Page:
“To sum it all up”, says Tim, “most people have to write letters, but we were able to go over there and tell them to their faces that we greatly appreciated the sacrifices they make in giving up their freedom for us.”

Lori concurs saying, “they give up their freedom, so we can have ours.”

Urbanite You know I’m into the music because my eyes are closed.
The band left Atlanta, Ga., on June 30th at about 8 p.m.; they didn’t arrive in Bahrain until July 2nd at 1 a.m.

“The hardest part was getting out of Atlanta”, said Tim. “It felt like it took a month. It was supposed to be 18 hours.”

As far as their safety while they were there, the band never had any concerns.

“I always felt very safe, ” recalls Lori.

In the Middle East the temperature reached as high of 130 degrees Farenheit with up to 90% humidity. Most shows were at 7 p.m., at which they performed for about an hour and a half. Even after the sun went down, it was still 110 degrees.

Contrary to what the band had been told, there was no dry heat. It was just like Atlanta, but 20 times worse.

The band was there for a month and played a total of 13 shows. Their largest crowd was about 5,000, aboard the JFK battleship. In comparison, when they played on the bases the audiences were smaller, with the smallest crowd being about 60-70 people.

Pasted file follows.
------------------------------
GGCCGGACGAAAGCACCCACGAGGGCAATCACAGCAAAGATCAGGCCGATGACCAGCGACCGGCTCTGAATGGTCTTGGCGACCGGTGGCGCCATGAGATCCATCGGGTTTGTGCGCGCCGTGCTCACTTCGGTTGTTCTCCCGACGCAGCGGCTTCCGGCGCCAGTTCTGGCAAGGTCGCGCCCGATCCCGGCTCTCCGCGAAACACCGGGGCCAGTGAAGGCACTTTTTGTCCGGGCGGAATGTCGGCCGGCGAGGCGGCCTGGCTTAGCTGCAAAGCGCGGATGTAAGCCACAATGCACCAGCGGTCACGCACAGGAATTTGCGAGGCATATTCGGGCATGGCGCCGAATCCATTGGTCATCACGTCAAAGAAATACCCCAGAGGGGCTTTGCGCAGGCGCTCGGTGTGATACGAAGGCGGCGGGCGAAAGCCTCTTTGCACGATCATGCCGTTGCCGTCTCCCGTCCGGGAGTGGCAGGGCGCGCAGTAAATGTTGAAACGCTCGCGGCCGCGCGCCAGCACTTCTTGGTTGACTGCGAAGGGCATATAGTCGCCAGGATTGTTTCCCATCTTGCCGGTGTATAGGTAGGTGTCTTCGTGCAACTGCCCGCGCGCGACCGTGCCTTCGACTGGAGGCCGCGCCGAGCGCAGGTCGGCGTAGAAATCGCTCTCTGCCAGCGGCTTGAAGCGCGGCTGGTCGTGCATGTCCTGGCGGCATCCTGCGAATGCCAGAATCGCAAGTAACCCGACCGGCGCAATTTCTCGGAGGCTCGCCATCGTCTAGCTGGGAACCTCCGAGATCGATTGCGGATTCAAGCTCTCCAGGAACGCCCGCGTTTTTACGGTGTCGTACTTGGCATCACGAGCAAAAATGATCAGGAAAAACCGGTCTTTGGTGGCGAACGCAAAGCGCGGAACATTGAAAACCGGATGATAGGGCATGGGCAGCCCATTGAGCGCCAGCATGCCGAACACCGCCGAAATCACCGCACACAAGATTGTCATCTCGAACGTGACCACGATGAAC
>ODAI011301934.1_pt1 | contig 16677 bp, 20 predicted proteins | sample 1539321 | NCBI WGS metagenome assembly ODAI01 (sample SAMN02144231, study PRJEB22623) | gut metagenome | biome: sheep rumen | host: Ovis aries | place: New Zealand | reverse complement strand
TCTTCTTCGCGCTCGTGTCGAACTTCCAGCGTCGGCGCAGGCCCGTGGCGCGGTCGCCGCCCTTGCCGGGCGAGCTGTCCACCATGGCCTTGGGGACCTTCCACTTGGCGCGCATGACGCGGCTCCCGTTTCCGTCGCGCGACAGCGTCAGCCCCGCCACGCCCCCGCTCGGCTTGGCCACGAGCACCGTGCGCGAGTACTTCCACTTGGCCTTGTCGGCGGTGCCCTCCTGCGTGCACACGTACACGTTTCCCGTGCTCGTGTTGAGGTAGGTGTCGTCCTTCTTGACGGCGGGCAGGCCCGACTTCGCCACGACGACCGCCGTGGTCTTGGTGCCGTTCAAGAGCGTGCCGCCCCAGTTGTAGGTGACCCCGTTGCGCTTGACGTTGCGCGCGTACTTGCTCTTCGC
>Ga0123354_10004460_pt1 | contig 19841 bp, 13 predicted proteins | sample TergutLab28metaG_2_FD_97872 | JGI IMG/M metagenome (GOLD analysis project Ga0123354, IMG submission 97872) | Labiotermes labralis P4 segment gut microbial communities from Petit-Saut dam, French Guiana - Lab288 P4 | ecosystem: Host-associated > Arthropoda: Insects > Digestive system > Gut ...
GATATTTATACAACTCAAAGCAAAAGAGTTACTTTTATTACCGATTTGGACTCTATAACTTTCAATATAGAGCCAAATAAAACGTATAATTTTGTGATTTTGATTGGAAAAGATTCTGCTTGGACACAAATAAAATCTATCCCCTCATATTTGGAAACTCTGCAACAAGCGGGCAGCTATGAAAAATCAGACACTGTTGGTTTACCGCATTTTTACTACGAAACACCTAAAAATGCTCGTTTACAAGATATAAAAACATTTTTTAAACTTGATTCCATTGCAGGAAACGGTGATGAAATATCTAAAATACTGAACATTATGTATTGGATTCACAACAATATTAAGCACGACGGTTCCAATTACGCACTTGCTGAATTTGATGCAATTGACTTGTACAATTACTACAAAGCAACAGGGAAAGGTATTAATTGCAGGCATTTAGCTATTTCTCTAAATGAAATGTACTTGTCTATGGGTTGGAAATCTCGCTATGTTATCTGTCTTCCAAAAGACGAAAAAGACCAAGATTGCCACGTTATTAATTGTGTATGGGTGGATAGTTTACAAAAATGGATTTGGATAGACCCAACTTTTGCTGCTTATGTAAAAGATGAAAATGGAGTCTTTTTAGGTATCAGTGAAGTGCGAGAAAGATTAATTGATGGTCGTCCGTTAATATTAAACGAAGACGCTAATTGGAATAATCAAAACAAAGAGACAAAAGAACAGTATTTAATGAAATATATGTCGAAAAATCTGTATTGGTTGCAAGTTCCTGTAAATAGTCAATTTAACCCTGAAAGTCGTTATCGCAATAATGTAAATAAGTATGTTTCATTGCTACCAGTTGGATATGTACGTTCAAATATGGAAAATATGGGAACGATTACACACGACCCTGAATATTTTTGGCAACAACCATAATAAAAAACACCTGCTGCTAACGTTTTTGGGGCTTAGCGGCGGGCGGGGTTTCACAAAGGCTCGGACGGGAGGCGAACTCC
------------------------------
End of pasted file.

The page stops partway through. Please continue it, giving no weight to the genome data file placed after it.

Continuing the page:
“No matter when we played,” said Tim, “half the base was working.”

In Bahrain, there were 100 Marines who were leaving the very next day to go the front lines in Afghanistan.

“They put the Marines in full gear in trailers with no air for training on what they were about to experience in Afghanistan,” said Lori.

Despite the situation and the conditions there, the band gained as much enjoyment from the soldiers as the soldiers gained from the band.

“The whole time people are thanking us,” said Shon. “We signed their knives. They signed our shirts.”

One of the Marines that stuck out the most to Shon during their performance was named Dominic. Due to fact the troops were leaving the very next day, they had to be in full uniform. For those that don’t know, we’re talking about 60 extra pounds of gear. Despite all the wretched conditions the Marines, specifically Dominic, had to endure, the soldier still had the spirit to enjoy the performance in an inspired manner.